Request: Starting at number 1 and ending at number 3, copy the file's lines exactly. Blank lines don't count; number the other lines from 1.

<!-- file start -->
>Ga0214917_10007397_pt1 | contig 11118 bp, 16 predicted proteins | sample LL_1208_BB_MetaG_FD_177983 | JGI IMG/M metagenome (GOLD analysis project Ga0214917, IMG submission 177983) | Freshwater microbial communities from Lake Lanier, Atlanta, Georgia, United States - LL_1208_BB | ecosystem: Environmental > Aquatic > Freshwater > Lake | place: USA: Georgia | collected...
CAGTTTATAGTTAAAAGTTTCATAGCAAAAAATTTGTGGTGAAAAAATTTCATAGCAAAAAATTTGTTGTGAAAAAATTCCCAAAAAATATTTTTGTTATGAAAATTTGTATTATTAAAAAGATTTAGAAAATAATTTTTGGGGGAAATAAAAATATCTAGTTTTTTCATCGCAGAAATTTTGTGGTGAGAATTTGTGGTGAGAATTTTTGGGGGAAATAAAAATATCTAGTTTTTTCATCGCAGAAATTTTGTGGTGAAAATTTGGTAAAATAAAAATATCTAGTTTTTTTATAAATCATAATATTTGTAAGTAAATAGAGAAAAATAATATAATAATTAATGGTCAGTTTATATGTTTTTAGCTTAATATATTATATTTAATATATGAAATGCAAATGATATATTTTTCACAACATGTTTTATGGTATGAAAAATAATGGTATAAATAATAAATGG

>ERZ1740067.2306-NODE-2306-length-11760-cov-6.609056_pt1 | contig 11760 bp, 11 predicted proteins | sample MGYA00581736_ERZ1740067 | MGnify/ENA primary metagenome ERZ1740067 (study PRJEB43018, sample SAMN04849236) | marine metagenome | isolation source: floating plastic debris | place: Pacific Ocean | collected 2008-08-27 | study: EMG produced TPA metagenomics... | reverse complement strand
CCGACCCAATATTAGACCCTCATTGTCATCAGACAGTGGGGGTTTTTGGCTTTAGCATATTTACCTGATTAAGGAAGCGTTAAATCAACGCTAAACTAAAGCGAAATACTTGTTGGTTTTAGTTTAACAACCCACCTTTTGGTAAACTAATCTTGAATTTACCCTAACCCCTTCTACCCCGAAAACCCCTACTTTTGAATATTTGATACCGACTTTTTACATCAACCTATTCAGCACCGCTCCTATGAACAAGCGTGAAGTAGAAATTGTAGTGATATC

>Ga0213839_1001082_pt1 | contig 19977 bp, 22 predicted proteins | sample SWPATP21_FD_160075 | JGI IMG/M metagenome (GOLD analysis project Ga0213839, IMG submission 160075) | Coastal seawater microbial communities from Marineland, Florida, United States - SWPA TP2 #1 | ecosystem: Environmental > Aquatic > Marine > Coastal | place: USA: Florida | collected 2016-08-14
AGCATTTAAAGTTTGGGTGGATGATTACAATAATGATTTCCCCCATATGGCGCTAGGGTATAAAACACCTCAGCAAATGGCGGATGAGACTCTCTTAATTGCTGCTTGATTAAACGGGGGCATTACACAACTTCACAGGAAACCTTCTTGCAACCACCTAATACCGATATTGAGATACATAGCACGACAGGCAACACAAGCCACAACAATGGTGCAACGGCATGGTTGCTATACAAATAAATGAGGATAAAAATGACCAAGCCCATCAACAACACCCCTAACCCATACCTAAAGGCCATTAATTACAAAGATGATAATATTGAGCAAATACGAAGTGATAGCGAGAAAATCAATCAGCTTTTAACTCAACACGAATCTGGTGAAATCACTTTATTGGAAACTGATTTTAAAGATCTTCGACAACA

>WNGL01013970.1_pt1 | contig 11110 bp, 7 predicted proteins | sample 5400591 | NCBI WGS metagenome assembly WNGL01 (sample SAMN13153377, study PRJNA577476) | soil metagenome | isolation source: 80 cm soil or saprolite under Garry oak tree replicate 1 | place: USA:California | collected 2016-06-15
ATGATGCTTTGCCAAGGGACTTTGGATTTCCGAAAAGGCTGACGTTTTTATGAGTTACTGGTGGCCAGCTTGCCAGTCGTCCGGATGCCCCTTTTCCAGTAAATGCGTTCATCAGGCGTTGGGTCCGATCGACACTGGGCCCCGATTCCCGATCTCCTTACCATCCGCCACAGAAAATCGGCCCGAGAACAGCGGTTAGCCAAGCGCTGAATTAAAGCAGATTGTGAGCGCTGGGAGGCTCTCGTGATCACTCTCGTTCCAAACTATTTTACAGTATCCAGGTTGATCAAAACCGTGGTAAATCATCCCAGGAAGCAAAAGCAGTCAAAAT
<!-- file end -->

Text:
>Ga0214917_10007397_pt1 | contig 11118 bp, 16 predicted proteins | sample LL_1208_BB_MetaG_FD_177983 | JGI IMG/M metagenome (GOLD analysis project Ga0214917, IMG submission 177983) | Freshwater microbial communities from Lake Lanier, Atlanta, Georgia, United States - LL_1208_BB | ecosystem: Environmental > Aquatic > Freshwater > Lake | place: USA: Georgia | collected...
CAGTTTATAGTTAAAAGTTTCATAGCAAAAAATTTGTGGTGAAAAAATTTCATAGCAAAAAATTTGTTGTGAAAAAATTCCCAAAAAATATTTTTGTTATGAAAATTTGTATTATTAAAAAGATTTAGAAAATAATTTTTGGGGGAAATAAAAATATCTAGTTTTTTCATCGCAGAAATTTTGTGGTGAGAATTTGTGGTGAGAATTTTTGGGGGAAATAAAAATATCTAGTTTTTTCATCGCAGAAATTTTGTGGTGAAAATTTGGTAAAATAAAAATATCTAGTTTTTTTATAAATCATAATATTTGTAAGTAAATAGAGAAAAATAATATAATAATTAATGGTCAGTTTATATGTTTTTAGCTTAATATATTATATTTAATATATGAAATGCAAATGATATATTTTTCACAACATGTTTTATGGTATGAAAAATAATGGTATAAATAATAAATGG

>ERZ1740067.2306-NODE-2306-length-11760-cov-6.609056_pt1 | contig 11760 bp, 11 predicted proteins | sample MGYA00581736_ERZ1740067 | MGnify/ENA primary metagenome ERZ1740067 (study PRJEB43018, sample SAMN04849236) | marine metagenome | isolation source: floating plastic debris | place: Pacific Ocean | collected 2008-08-27 | study: EMG produced TPA metagenomics... | reverse complement strand